Before trying to bring Alpine County into the Carson Water Subconservancy District, information on the concept will be presented to member county commissioners, officials said.
District general manager Ed James said he is aware that there are concerns among district residents about making the multi-county organization a bi-state agency.
"Concerns have been expressed about the controlling of water rights on the river and of the Subconservancy District becoming another Tahoe Regional Planning Agency," he told board directors Wednesday evening.
"I suggest we take this out to the counties. I can visit all commissioner meetings by April 6. We can move forward after this point."
James said the district is not a regulatory agency, but promotes activities that benefit the entire river community.
"This is unique and special, not politics as usual," he said.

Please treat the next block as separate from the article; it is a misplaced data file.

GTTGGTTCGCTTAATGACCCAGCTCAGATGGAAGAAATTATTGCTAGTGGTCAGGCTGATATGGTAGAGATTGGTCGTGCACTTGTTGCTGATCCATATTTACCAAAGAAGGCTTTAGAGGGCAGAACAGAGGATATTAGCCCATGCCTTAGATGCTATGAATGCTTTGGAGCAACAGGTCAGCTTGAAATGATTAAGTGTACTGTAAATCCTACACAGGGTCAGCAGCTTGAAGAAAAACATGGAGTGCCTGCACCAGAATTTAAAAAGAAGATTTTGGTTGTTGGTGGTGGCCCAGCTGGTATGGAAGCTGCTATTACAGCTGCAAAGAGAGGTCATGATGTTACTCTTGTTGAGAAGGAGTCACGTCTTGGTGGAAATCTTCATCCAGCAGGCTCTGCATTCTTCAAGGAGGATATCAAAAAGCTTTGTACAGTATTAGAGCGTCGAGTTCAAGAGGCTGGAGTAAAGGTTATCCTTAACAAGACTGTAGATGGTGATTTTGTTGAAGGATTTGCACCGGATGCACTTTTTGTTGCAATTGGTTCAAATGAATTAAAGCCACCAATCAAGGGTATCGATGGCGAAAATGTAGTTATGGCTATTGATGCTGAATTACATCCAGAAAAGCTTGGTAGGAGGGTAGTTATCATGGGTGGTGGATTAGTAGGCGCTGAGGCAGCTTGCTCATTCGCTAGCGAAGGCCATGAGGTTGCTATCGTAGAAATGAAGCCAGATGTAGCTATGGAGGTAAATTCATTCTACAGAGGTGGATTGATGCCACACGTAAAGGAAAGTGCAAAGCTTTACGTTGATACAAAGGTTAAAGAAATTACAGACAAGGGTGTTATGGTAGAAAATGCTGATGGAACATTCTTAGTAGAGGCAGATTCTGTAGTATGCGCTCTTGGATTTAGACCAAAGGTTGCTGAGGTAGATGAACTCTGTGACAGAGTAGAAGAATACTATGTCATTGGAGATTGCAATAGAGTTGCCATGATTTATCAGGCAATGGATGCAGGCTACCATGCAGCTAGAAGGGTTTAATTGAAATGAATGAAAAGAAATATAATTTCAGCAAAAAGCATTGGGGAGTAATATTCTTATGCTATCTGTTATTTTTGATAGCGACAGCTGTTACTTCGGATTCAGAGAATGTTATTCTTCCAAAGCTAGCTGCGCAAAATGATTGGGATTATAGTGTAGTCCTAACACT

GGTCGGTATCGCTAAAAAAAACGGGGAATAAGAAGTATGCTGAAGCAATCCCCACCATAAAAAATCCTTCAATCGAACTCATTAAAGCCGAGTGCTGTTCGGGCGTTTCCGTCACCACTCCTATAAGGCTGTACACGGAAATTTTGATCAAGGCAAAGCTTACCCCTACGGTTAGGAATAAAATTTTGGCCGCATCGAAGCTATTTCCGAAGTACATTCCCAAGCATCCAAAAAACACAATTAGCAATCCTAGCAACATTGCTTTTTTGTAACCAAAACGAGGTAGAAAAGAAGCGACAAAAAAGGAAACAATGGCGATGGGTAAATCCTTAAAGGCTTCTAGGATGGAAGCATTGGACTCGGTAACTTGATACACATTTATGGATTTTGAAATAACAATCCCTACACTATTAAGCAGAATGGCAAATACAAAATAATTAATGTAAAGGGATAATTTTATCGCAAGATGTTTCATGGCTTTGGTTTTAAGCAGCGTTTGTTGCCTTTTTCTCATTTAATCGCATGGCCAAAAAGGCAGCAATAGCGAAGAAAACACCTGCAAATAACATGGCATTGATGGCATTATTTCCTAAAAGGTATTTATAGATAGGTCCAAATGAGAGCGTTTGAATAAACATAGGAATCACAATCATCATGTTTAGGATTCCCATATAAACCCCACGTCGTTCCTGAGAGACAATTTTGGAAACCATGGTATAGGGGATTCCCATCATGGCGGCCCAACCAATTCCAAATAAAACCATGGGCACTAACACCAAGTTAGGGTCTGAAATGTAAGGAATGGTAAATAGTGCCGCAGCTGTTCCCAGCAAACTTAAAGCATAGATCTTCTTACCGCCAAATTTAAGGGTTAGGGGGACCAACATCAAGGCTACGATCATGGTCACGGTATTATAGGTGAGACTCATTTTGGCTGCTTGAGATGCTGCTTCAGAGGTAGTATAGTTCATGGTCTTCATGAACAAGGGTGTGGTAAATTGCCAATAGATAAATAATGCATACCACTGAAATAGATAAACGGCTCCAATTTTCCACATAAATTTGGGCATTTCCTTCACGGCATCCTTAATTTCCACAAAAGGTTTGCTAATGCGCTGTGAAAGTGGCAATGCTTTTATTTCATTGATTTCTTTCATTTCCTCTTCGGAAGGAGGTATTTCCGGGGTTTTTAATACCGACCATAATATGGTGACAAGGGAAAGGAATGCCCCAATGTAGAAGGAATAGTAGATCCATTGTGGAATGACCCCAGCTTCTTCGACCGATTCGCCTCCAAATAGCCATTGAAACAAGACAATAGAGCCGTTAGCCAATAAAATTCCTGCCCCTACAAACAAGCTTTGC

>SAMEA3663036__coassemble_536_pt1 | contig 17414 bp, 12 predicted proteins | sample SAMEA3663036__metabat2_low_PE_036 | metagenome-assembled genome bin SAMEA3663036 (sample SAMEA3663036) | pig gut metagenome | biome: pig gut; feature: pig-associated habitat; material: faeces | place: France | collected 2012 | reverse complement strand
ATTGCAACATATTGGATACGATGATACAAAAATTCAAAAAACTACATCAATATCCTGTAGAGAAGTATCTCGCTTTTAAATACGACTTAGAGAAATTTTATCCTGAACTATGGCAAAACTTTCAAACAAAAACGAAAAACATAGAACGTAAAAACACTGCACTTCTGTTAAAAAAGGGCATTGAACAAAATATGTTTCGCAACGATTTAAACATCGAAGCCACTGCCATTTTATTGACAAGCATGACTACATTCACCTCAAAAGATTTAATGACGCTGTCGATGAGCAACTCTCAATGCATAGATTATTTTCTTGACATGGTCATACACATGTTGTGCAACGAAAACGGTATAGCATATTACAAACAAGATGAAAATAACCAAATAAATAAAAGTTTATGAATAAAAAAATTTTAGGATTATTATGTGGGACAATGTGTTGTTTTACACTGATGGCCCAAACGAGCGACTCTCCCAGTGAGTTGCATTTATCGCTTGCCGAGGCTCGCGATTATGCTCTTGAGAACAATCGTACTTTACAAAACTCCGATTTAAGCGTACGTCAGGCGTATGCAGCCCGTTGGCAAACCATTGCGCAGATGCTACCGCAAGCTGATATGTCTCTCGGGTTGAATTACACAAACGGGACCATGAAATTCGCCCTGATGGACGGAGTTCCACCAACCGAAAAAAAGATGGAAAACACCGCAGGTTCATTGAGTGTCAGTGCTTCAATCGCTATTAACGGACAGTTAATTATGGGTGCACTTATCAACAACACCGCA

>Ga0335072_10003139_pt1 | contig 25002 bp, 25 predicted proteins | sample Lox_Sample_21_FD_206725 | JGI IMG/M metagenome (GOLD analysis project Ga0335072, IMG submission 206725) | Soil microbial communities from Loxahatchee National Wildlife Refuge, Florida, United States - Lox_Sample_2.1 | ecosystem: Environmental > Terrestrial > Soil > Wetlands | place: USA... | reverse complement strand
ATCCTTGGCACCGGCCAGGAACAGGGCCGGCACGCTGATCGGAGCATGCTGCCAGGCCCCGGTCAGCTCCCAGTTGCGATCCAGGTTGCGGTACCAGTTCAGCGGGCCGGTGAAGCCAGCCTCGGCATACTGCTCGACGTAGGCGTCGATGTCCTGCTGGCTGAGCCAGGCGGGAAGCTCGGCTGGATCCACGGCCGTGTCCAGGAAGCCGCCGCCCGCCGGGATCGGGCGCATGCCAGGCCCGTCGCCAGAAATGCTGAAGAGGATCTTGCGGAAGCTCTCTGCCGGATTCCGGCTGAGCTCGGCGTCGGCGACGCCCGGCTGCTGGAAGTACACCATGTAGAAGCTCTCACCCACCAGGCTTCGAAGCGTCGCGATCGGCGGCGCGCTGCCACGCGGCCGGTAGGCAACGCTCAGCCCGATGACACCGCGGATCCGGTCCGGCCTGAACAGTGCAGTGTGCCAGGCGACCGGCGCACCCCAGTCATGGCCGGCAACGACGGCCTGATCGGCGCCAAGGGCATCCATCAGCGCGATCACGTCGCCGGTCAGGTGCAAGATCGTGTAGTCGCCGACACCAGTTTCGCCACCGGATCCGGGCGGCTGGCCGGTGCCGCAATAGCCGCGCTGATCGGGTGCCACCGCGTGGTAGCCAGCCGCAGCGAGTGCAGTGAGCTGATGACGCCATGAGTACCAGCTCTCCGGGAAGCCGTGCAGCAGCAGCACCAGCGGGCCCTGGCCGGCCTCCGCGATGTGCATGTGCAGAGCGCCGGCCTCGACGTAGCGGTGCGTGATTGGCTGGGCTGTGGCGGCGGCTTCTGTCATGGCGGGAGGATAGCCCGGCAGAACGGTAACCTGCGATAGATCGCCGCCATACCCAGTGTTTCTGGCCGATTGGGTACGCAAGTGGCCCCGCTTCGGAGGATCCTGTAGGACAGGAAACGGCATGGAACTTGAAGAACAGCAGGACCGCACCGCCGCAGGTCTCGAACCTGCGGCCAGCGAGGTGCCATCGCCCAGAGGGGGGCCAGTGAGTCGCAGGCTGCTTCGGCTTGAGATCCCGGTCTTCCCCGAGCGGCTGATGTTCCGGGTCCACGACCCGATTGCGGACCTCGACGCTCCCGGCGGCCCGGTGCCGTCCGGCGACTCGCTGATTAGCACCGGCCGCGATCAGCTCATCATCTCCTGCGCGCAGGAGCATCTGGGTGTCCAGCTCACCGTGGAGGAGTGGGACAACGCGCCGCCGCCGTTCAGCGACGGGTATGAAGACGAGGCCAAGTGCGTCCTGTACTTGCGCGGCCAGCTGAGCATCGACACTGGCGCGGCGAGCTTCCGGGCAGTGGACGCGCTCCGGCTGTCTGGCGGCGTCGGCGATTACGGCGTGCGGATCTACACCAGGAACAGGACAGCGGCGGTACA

Board member and Carson City Supervisor Kay Bennett said it was unfortunate that many people look negatively upon bi-state agencies, noting that there are such agencies that have worked well.
"This is a great opportunity," she said. "We should strengthen a joint powers agreement, get people to the table and get started with the process."
Carson River water rights are the responsibility of the U.S. water master and are governed by the Alpine Decree. Established by the Legislature, the Subconservancy District's member counties work together to maintain the health of the river's watershed and resources.
Churchill County was added by the 1999 Legislature to the original members Carson City, Lyon County and Douglas County.